Make sure you use matte finishes - especially paint as they do a better job of reflecting light more evenly. Have a white ceiling and either a "standard" torchier floor lamp somewhere towards the darkest part of a room or similar uplights. This will have immediate effect. Don't have anything hanging along the top of the windows (eg blinds or pelmet) as this will block light at the top where we want it to reflect off the ceiling.
If you can, as money permits, pick furniture with taller legs as they let light underneath and give a feeling of things being airy.

Pull any curtains well to the sides and don't fill the walls next to them with (say) bookshelves as these will block any diagonal light.

Don't forget to keep the windows spotless! grin

Oopsadaisy1 Wed 18-Aug-21 14:40:17

All white walls, use cushions to provide splashes of colour, curtains pulled well back and remove any trees or hedges from your garden that might be blocking the light.

Shelbel Wed 18-Aug-21 14:51:36

Scandi look always seems light and relaxing. You definitely need as much white as you can but not dampening it with too much earthy toning.

Cherrytree59 Wed 18-Aug-21 14:52:26

Agree white walls then pops of colour with pictures, soft furnishings rugs etc
Palms and peace lily's or similar in bright pots
Cosy up at night with coloured lighting and softly lit lamps.

varian Wed 18-Aug-21 18:02:12


Thank you all....I did think about white but didn't want it to look "clinical"!
Time for a rethink hmm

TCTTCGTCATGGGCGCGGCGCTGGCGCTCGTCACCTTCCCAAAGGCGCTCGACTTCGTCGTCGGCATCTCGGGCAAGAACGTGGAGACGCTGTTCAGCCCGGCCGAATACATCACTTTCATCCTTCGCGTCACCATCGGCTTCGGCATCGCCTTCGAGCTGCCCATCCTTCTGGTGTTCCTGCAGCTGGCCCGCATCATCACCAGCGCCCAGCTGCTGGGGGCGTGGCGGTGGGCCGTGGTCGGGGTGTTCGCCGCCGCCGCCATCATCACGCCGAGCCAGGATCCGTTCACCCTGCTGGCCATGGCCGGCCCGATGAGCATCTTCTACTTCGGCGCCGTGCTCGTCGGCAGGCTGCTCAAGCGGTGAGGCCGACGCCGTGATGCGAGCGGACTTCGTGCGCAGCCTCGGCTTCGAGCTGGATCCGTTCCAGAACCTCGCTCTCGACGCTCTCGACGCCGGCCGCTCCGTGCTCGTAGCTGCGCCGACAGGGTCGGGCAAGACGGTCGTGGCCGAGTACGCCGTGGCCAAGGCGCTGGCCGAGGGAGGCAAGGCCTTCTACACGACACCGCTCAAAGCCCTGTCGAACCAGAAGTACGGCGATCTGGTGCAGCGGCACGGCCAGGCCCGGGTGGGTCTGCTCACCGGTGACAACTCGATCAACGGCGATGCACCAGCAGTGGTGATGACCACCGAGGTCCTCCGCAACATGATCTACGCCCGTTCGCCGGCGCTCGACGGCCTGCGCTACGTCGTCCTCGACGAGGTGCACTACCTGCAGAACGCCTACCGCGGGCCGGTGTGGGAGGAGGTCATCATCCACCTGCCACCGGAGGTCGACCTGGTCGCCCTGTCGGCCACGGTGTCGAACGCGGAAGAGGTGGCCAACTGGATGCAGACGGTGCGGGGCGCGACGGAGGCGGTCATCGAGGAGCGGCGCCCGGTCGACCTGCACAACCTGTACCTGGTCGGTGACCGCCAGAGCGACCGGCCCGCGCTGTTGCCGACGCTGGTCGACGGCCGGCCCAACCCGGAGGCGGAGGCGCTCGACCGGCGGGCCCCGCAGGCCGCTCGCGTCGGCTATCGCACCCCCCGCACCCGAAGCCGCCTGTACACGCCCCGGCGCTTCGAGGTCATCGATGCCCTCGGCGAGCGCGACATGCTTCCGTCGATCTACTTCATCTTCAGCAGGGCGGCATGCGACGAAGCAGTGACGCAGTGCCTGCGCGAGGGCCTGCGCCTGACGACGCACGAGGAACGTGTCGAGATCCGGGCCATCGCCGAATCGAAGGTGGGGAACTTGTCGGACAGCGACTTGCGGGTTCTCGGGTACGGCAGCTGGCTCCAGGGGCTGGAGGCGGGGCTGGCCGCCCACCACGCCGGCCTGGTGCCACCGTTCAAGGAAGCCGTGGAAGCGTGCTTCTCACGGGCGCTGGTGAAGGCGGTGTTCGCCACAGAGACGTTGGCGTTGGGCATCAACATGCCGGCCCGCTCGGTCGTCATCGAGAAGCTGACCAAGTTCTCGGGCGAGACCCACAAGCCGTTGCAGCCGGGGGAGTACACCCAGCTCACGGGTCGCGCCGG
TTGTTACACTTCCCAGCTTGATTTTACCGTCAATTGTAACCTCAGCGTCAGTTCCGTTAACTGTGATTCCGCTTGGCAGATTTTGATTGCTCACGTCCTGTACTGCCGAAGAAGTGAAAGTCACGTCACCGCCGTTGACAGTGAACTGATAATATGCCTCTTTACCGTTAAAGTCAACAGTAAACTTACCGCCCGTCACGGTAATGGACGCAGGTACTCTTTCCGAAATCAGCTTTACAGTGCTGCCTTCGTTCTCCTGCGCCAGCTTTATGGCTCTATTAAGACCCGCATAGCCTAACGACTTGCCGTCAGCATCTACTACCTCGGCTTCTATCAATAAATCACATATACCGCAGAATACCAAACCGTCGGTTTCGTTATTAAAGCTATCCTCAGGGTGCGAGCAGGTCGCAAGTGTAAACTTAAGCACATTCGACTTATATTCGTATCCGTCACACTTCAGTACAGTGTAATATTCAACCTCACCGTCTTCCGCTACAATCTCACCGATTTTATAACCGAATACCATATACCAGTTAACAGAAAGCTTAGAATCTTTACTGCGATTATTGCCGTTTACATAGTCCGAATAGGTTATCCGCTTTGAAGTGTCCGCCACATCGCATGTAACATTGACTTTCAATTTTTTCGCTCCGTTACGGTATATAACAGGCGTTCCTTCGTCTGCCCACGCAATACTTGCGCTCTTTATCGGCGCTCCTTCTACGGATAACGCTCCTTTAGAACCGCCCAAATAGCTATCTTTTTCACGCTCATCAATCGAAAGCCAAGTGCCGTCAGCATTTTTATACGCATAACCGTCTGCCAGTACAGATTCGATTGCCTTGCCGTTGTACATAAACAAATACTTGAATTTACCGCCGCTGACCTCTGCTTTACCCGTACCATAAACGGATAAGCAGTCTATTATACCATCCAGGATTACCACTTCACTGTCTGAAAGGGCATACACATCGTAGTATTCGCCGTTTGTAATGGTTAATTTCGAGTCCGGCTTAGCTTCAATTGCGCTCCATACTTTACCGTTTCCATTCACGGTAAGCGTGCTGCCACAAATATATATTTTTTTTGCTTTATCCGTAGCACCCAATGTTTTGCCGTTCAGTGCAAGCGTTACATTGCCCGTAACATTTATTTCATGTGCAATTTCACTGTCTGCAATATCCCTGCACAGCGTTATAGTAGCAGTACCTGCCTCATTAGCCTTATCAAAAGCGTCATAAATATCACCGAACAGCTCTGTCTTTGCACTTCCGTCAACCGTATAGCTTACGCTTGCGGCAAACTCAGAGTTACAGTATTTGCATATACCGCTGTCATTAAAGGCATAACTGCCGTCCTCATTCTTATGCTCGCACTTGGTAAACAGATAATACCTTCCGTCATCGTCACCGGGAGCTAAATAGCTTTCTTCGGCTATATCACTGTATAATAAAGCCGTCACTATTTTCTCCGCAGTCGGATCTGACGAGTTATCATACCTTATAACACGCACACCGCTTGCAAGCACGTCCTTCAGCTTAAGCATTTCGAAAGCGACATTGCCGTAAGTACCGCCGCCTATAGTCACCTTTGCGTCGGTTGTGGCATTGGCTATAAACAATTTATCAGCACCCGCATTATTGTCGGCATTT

White never looks "clinical" but a surprising number of folk think that is the case. You use white to maximise the light then inject splashes of colour - all the colours you love to give a real impact.

kittylester Wed 18-Aug-21 21:28:07

We don't use our dark, north facing lounge much during the day so we have gone for warm and welcoming with raspberry walls.

JackyB Thu 19-Aug-21 08:09:33

Could you afford (and/or get planning permission if necessary) to enlarge the window? Or make it a bay window?

Your mirror and light coloured furniture are a good start.

Also find a lighting designer who can recommend the best position for lighting as well as the type of lighting which will create the best atmosphere.

Light is so important to the look of a room and even to our quality of life. You are right to want to improve it.

Also, if you are in a terrace, can you see if the neighbours have found any solutions to this. Three lounges will be the same layout and face the same direction.

JackyB Thu 19-Aug-21 08:10:58